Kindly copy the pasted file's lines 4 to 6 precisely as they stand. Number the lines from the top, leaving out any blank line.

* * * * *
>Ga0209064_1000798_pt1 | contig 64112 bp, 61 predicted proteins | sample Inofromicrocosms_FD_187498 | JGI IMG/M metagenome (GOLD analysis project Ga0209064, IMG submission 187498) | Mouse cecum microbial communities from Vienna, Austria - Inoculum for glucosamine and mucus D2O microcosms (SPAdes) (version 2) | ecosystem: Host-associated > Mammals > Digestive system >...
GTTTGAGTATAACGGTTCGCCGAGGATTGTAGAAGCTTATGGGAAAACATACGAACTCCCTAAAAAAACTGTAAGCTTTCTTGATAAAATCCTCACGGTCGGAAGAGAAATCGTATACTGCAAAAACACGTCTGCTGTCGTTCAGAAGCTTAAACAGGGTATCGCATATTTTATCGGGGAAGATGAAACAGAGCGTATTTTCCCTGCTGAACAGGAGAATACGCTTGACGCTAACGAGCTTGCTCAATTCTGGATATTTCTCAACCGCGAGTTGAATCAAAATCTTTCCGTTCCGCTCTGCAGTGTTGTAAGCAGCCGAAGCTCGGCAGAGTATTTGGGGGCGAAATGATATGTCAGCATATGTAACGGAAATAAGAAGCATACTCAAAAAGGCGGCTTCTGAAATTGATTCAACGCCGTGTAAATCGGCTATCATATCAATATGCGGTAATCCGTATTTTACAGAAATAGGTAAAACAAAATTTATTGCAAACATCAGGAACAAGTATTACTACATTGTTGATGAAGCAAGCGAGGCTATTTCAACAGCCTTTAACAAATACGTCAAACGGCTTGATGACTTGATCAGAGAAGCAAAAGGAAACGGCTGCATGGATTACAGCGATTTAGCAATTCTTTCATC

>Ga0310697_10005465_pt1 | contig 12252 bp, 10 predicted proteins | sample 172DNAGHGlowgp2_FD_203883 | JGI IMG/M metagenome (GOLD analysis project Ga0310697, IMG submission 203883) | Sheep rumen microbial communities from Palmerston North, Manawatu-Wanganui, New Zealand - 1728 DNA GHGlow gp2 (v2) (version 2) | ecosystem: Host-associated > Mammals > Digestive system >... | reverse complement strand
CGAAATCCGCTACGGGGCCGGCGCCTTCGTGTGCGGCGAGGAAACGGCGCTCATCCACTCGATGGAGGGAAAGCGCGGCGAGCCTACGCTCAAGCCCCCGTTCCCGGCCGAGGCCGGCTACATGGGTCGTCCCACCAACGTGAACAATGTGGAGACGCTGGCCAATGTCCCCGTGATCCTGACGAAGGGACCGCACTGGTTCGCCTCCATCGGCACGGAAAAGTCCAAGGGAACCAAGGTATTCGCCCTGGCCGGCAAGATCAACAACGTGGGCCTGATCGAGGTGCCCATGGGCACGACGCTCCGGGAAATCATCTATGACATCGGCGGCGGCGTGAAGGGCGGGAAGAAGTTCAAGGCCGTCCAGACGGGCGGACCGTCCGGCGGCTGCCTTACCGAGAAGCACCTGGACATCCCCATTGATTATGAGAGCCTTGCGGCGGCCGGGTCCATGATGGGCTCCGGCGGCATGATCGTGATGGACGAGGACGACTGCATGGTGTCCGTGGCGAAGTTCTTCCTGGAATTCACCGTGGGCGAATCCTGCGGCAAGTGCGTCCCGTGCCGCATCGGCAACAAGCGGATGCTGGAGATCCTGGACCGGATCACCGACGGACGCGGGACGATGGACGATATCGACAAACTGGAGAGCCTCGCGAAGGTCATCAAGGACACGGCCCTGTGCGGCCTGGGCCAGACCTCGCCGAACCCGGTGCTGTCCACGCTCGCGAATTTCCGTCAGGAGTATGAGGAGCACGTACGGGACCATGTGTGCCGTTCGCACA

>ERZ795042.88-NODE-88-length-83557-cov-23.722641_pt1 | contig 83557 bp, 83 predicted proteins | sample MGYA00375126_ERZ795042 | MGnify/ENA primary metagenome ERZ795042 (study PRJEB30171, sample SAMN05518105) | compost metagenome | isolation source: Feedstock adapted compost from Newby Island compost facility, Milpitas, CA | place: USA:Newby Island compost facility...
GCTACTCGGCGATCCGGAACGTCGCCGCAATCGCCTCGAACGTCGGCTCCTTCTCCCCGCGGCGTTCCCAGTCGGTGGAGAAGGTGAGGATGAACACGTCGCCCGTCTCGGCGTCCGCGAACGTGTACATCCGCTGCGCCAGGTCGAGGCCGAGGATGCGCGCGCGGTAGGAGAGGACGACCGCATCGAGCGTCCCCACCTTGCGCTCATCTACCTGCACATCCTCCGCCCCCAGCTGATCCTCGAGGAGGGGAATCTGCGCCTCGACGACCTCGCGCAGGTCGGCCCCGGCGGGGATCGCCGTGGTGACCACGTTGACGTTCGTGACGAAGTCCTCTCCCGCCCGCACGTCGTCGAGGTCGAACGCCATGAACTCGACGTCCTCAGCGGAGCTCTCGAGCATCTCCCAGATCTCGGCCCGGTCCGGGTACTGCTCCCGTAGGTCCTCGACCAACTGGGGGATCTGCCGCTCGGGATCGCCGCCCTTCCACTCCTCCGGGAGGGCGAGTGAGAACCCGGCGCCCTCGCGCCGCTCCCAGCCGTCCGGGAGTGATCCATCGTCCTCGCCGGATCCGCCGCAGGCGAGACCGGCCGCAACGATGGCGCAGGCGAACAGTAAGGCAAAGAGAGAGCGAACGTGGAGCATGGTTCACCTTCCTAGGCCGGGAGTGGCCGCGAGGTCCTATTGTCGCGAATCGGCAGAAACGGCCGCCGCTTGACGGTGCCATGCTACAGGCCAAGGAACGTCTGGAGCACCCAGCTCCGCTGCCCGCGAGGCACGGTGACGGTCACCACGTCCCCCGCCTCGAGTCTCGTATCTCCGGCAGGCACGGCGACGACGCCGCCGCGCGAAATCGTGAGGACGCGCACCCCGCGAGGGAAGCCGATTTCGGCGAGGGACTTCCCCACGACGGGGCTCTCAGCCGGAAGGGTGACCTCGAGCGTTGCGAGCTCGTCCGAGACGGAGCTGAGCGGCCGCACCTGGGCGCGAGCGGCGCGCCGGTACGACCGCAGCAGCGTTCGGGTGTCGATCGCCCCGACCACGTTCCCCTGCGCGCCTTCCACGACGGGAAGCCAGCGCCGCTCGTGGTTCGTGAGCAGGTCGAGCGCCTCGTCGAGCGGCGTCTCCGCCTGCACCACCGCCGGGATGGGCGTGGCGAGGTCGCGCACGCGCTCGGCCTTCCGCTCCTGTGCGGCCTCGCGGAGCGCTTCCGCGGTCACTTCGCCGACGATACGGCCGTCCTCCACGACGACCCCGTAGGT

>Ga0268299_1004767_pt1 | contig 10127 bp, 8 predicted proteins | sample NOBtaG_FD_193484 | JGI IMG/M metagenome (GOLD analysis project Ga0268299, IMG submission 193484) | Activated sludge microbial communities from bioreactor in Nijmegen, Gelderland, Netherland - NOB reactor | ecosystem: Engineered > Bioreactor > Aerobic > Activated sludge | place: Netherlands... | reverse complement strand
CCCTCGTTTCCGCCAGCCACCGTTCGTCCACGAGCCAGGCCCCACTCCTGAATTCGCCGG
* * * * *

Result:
CGAAATCCGCTACGGGGCCGGCGCCTTCGTGTGCGGCGAGGAAACGGCGCTCATCCACTCGATGGAGGGAAAGCGCGGCGAGCCTACGCTCAAGCCCCCGTTCCCGGCCGAGGCCGGCTACATGGGTCGTCCCACCAACGTGAACAATGTGGAGACGCTGGCCAATGTCCCCGTGATCCTGACGAAGGGACCGCACTGGTTCGCCTCCATCGGCACGGAAAAGTCCAAGGGAACCAAGGTATTCGCCCTGGCCGGCAAGATCAACAACGTGGGCCTGATCGAGGTGCCCATGGGCACGACGCTCCGGGAAATCATCTATGACATCGGCGGCGGCGTGAAGGGCGGGAAGAAGTTCAAGGCCGTCCAGACGGGCGGACCGTCCGGCGGCTGCCTTACCGAGAAGCACCTGGACATCCCCATTGATTATGAGAGCCTTGCGGCGGCCGGGTCCATGATGGGCTCCGGCGGCATGATCGTGATGGACGAGGACGACTGCATGGTGTCCGTGGCGAAGTTCTTCCTGGAATTCACCGTGGGCGAATCCTGCGGCAAGTGCGTCCCGTGCCGCATCGGCAACAAGCGGATGCTGGAGATCCTGGACCGGATCACCGACGGACGCGGGACGATGGACGATATCGACAAACTGGAGAGCCTCGCGAAGGTCATCAAGGACACGGCCCTGTGCGGCCTGGGCCAGACCTCGCCGAACCCGGTGCTGTCCACGCTCGCGAATTTCCGTCAGGAGTATGAGGAGCACGTACGGGACCATGTGTGCCGTTCGCACA

>ERZ795042.88-NODE-88-length-83557-cov-23.722641_pt1 | contig 83557 bp, 83 predicted proteins | sample MGYA00375126_ERZ795042 | MGnify/ENA primary metagenome ERZ795042 (study PRJEB30171, sample SAMN05518105) | compost metagenome | isolation source: Feedstock adapted compost from Newby Island compost facility, Milpitas, CA | place: USA:Newby Island compost facility...
GCTACTCGGCGATCCGGAACGTCGCCGCAATCGCCTCGAACGTCGGCTCCTTCTCCCCGCGGCGTTCCCAGTCGGTGGAGAAGGTGAGGATGAACACGTCGCCCGTCTCGGCGTCCGCGAACGTGTACATCCGCTGCGCCAGGTCGAGGCCGAGGATGCGCGCGCGGTAGGAGAGGACGACCGCATCGAGCGTCCCCACCTTGCGCTCATCTACCTGCACATCCTCCGCCCCCAGCTGATCCTCGAGGAGGGGAATCTGCGCCTCGACGACCTCGCGCAGGTCGGCCCCGGCGGGGATCGCCGTGGTGACCACGTTGACGTTCGTGACGAAGTCCTCTCCCGCCCGCACGTCGTCGAGGTCGAACGCCATGAACTCGACGTCCTCAGCGGAGCTCTCGAGCATCTCCCAGATCTCGGCCCGGTCCGGGTACTGCTCCCGTAGGTCCTCGACCAACTGGGGGATCTGCCGCTCGGGATCGCCGCCCTTCCACTCCTCCGGGAGGGCGAGTGAGAACCCGGCGCCCTCGCGCCGCTCCCAGCCGTCCGGGAGTGATCCATCGTCCTCGCCGGATCCGCCGCAGGCGAGACCGGCCGCAACGATGGCGCAGGCGAACAGTAAGGCAAAGAGAGAGCGAACGTGGAGCATGGTTCACCTTCCTAGGCCGGGAGTGGCCGCGAGGTCCTATTGTCGCGAATCGGCAGAAACGGCCGCCGCTTGACGGTGCCATGCTACAGGCCAAGGAACGTCTGGAGCACCCAGCTCCGCTGCCCGCGAGGCACGGTGACGGTCACCACGTCCCCCGCCTCGAGTCTCGTATCTCCGGCAGGCACGGCGACGACGCCGCCGCGCGAAATCGTGAGGACGCGCACCCCGCGAGGGAAGCCGATTTCGGCGAGGGACTTCCCCACGACGGGGCTCTCAGCCGGAAGGGTGACCTCGAGCGTTGCGAGCTCGTCCGAGACGGAGCTGAGCGGCCGCACCTGGGCGCGAGCGGCGCGCCGGTACGACCGCAGCAGCGTTCGGGTGTCGATCGCCCCGACCACGTTCCCCTGCGCGCCTTCCACGACGGGAAGCCAGCGCCGCTCGTGGTTCGTGAGCAGGTCGAGCGCCTCGTCGAGCGGCGTCTCCGCCTGCACCACCGCCGGGATGGGCGTGGCGAGGTCGCGCACGCGCTCGGCCTTCCGCTCCTGTGCGGCCTCGCGGAGCGCTTCCGCGGTCACTTCGCCGACGATACGGCCGTCCTCCACGACGACCCCGTAGGT